Home Away From Home

When I was a little girl in elementary school, I used to accompany my father to downtown Beirut on his business trips. After he’d finished his work, he would either take me to what seemed to me to be the biggest bookstore, Librairie Du Liban, where I used to lose myself among rows and rows of books on shelves. And in the end choose only three because that was what I was allowed to buy each time. Or he would take me to this shop on the corner, that sold the most beautiful Parker pens ever, to buy me cartridges for my pen. I loved to write with fountain pen, even though the ink would stain my fingers. The joy I felt when I filled the pen with ink, the smell of the ink when I wrote…My mom thought I was crazy, maybe I was or still am. Anyways, I remember the glass counter with all those nice pens beautifully arranged in special display cases inside. The silver pen with gold trim in the poster above was my favorite. It was so beautiful that I used to ask my father, “Can you buy it for me when I grow up?” and he would reply, “That will be your graduation gift, and if you make the honor roll I will buy you the complete set; the fountain pen, the roller ball, the ball pen and the mechanical pencil.”

Back home I worked hard to be on the honor roll, making the list every term of every year until my graduation. The day came when I graduated with honors and was valedictorian. But I did not get the promised gift, my dream pen set. Instead I received a Parker pen set from our village bookstore and that’s because long before I graduated from high school the civil war had started in Lebanon. The first place to get destroyed and turned into rubbles was downtown Beirut. The streets that were once the business hub had turned into a battlefield for different militias and the shop, the Parker shop in the corner, was no more.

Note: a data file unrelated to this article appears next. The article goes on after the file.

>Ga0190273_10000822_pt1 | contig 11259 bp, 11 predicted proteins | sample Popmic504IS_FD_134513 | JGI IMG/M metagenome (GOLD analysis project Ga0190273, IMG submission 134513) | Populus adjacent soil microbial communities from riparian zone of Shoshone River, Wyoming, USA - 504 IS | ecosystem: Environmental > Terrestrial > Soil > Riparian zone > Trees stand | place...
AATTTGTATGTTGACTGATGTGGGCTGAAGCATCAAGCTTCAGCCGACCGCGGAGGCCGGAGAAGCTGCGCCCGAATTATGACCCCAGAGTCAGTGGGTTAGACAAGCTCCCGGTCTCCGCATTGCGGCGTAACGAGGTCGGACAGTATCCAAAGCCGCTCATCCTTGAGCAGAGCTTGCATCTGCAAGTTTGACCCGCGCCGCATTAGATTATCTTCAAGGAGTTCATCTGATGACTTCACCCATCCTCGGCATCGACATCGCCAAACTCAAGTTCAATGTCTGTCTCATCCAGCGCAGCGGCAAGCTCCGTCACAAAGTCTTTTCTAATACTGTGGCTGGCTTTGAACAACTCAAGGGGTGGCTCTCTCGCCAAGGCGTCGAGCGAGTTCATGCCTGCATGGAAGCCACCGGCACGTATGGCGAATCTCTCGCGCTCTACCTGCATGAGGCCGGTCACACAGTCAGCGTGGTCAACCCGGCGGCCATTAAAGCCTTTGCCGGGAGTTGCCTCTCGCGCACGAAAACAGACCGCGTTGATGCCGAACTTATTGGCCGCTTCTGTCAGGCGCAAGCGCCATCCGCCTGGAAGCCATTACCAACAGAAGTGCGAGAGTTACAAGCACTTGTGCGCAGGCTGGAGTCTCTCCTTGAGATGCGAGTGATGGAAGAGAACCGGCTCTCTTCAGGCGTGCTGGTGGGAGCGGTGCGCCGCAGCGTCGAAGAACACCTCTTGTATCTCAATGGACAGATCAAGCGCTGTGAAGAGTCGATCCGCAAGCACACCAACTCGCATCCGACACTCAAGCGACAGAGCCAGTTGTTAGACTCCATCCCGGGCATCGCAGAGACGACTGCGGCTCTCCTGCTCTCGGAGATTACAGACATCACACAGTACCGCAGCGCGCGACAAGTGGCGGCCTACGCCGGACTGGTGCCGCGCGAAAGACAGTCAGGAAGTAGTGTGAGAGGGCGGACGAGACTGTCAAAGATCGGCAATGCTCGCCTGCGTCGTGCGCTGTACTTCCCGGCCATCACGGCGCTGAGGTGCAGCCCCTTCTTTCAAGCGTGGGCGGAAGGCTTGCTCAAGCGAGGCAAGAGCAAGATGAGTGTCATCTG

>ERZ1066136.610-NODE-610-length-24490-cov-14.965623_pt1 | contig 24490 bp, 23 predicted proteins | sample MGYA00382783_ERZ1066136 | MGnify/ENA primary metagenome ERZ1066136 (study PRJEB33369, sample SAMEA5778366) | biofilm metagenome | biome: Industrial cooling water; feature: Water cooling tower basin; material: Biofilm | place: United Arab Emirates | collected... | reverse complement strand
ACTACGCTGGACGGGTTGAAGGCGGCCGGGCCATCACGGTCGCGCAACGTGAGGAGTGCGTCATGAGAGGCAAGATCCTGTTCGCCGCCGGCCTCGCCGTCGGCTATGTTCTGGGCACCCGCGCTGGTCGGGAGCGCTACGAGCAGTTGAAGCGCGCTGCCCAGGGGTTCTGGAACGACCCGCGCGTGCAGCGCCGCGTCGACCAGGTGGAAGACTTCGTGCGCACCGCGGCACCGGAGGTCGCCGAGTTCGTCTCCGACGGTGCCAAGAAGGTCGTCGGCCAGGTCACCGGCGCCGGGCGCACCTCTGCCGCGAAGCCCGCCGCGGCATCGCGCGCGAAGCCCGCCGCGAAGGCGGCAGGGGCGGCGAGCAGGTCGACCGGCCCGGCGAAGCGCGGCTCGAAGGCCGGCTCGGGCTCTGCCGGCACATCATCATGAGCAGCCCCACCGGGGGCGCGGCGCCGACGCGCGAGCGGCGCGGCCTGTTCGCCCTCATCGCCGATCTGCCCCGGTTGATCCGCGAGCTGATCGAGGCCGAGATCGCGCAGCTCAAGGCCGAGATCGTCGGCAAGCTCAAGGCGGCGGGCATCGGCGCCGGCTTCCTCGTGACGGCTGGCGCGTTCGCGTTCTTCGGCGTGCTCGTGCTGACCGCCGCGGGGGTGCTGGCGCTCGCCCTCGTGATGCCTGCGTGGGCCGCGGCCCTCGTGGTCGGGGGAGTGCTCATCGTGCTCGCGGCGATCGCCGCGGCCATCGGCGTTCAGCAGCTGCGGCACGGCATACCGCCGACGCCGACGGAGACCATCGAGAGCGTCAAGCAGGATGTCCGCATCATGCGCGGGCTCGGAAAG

Years passed. The war continued and spread to almost all parts of the country. By the time I graduated from university, I didn’t even have a graduation ceremony due to the dire situation in the city. I collected my bachelors degree and my education diploma from the registrar’s office on campus.

Life went on and not long after, I got married and moved to Dubai to work and start a new life away from the dangers of war. The first weeks and months were hard. We had left all our friends and family behind and we waited anxiously for their news of safety.

I started teaching in a school. I had Thursdays and Fridays off. Every Thursday I roamed the streets of Dubai. Fahidi street then in the late 1980s was a shoppers’ paradise. I walked along the streets, went into shops, looking for a familiar face, or something that I could relate to, that would remind me of my home, the place where I belonged. Then one Thursday I needed ink for my pen. I walked around as usual but this time I knew what I was looking for. Hidden in a corner off the main street I found this shop, King’s Traders, and on the display window was my dream pen of my childhood years. I couldn’t believe my eyes. Without much ado I rushed home to tell my husband about it. The next day we went back together.